We faced the PRA Group in a case called Pra v Brunt at the beginning of the year. We successfully defended the Claim and recovered costs of the action from the Claimant.
The trial was over before it even began in reality, the Claimant had failed to provide evidence of the assignment, its counsels skeleton argument was at odds with its evidence, and frankly Stevie Wonder could see their claim was hopeless.
Anyway, Brunt is relevant to a hearing which we attended today. The reason its relevant is because like in the Brunt case, today we succeeded in amending our Defence. However unlike Brunt, the Claimant this time around adopted an unreasonable position and refused to consent to the amended Defence.
We tried to act as reasonably as we could, we invited the Claimant to consent to the amended Defence, we offered the Claimant the costs of the amendments if they won at trial, we also reminded the Claimant that in Denton v White the Court of Appeal gave some clear guidance on what was expected from parties, and that an unfair advantage should not be taken etc. None of this worked, and as a result the Claimant forced our hand and made us attend Court today.
So to set the background, the client was a litigant in person and had received a claim from the Claimant. As the client was unaware who the PRA group were, a basic Defence was submitted denying any contractual relationship with the Claimant. As a result the Claimant applied for summary judgment.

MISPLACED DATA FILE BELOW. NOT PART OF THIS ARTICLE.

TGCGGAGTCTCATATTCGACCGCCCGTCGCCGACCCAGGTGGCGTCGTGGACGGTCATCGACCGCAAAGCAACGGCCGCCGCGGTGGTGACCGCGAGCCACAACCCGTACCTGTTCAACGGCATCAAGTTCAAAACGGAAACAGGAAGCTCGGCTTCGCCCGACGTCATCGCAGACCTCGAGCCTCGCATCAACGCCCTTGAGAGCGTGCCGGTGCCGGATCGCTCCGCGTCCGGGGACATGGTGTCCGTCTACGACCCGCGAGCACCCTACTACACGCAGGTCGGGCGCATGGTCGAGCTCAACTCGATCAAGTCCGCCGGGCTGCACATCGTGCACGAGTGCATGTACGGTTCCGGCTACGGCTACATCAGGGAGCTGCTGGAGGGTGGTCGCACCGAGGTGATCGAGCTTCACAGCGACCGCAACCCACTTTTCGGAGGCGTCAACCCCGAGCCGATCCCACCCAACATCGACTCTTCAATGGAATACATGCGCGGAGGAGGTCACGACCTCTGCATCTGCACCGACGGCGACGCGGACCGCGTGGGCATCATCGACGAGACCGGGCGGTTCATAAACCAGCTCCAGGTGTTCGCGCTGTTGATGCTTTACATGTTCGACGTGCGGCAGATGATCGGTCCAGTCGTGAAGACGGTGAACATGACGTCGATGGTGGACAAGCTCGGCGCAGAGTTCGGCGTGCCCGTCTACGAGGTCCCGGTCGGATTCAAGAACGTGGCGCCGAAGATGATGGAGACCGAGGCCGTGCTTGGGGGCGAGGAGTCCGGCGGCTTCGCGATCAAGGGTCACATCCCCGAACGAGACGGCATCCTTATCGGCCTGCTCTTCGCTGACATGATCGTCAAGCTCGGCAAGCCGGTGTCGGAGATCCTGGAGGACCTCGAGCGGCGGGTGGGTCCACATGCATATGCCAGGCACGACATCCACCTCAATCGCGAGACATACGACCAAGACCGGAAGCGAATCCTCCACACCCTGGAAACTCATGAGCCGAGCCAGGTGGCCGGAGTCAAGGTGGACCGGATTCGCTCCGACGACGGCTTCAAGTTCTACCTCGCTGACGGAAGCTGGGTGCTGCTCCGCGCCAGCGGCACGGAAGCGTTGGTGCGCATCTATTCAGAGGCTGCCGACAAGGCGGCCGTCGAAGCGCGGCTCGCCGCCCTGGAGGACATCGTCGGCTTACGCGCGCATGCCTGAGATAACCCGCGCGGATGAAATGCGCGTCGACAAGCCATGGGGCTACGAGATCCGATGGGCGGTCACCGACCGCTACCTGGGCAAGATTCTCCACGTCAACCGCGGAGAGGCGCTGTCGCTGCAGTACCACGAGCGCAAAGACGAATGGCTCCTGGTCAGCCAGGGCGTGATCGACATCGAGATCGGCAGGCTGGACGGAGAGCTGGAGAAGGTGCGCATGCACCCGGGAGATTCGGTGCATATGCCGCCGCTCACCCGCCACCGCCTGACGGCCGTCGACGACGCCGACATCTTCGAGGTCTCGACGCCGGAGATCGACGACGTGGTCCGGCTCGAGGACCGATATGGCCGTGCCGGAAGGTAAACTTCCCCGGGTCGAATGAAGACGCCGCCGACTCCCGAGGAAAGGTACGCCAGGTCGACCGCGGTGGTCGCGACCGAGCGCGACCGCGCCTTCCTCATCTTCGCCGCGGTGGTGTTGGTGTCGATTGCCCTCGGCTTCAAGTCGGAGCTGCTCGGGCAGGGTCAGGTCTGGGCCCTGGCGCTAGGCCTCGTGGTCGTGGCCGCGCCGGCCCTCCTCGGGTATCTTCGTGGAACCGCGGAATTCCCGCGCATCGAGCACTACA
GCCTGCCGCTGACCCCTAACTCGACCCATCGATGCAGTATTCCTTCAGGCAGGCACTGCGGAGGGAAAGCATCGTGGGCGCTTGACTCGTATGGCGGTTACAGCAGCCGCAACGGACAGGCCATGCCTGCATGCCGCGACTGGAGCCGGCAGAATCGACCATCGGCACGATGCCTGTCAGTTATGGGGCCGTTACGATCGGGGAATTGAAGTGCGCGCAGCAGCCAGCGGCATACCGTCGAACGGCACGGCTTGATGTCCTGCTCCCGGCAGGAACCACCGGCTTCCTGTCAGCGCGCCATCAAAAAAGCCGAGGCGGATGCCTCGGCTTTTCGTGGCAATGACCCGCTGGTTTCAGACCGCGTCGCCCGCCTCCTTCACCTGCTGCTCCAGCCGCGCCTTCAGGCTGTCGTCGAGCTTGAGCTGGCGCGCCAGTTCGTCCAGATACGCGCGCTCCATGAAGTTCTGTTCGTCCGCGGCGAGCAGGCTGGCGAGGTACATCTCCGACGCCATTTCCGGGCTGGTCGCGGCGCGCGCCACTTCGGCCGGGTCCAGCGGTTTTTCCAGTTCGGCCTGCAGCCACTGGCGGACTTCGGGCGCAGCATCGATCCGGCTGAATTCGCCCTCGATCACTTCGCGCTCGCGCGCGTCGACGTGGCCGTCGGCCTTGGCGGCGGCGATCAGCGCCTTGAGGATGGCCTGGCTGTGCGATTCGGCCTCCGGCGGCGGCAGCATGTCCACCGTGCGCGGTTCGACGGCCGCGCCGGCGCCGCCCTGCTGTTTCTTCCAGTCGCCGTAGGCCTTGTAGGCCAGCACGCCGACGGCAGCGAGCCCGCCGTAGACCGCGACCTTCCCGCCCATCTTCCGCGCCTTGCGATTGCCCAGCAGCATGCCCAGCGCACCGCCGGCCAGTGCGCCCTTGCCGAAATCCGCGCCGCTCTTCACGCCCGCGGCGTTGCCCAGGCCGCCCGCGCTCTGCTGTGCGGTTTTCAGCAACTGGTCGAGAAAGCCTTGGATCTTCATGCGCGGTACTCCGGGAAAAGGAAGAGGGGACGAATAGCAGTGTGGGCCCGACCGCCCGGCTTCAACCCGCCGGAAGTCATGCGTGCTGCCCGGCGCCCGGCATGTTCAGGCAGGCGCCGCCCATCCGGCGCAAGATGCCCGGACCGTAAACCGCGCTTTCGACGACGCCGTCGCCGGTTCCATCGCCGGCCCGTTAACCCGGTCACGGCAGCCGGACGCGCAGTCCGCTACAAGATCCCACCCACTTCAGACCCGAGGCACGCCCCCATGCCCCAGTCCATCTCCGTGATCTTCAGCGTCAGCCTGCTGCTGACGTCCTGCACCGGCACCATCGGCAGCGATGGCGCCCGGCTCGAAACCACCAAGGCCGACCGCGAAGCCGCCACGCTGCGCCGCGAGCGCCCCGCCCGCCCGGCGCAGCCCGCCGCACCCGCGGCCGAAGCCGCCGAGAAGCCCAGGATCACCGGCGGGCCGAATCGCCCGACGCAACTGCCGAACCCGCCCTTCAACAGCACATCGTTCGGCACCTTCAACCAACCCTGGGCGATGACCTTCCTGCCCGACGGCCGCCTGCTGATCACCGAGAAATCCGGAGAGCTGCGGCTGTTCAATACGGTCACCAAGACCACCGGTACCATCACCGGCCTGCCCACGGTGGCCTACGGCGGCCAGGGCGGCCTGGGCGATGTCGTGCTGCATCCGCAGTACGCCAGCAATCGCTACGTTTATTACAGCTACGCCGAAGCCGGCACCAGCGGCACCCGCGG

After we were instructed, we identified numerous issues which had not been raised by the client, we set about drafting an amended Defence and invited the Claimant to consent to this. We also invited the Claimant to withdraw the application for judgment on the basis that
- With the amended Defence in play there was a real prospect of success
- in any event, the Defendant was entitled to make an application under s140A Consumer Credit Act 1974 at any time, thus summary judgment was not suitable
- The Court under EU Law is mandated to assess the terms of the contract for fairness, again part 24 was not suitable to this case
- and there were other issues which supported our case.
Now anyone who understands part 24 will know that if there is a triable issue which needs to be dealt with at trial with evidence etc, then part 24 is not suitable. However the Claimant appears to have missed this point. Likewise they missed the fact that under CPR 24 the Claimant must draw to the Defendants attention that under CPR 24.5 if the Defendant wishes to rely on any evidence then it must be submitted 7 days before the hearing. The Claimant failed to mention this in the application.
So drawing all these strands together, the Claimants application was doomed.
We must have invited the Claimant to consent to the withdrawal no less than 8 times over 3 weeks. Anyway, the Claimant sought our consent to adjourn the hearing, and allow some 3 hours to deal with it!!! This was another reason why summary judgment was not suited, if 3 hours are needed then there must be a triable issue here we said. The Claimant disagreed.
So we turn up to the Court hearing, and we get presented with a 12 page skeleton argument, and an authorities bundle, again more ammo to add to our argument that if this is all necessary for a summary judgment app then there is an issue for trial and thus the summary judgment app should be dismissed and the amended Defence allowed.
The Judge agreed with our view, the Claimants application was dismissed, the amended Defence allowed, and the Claimant ordered to pay our costs of the hearing. Hopefully the Claimant will be more reasonable next time otherwise they should make sure they bring their cheque book with them.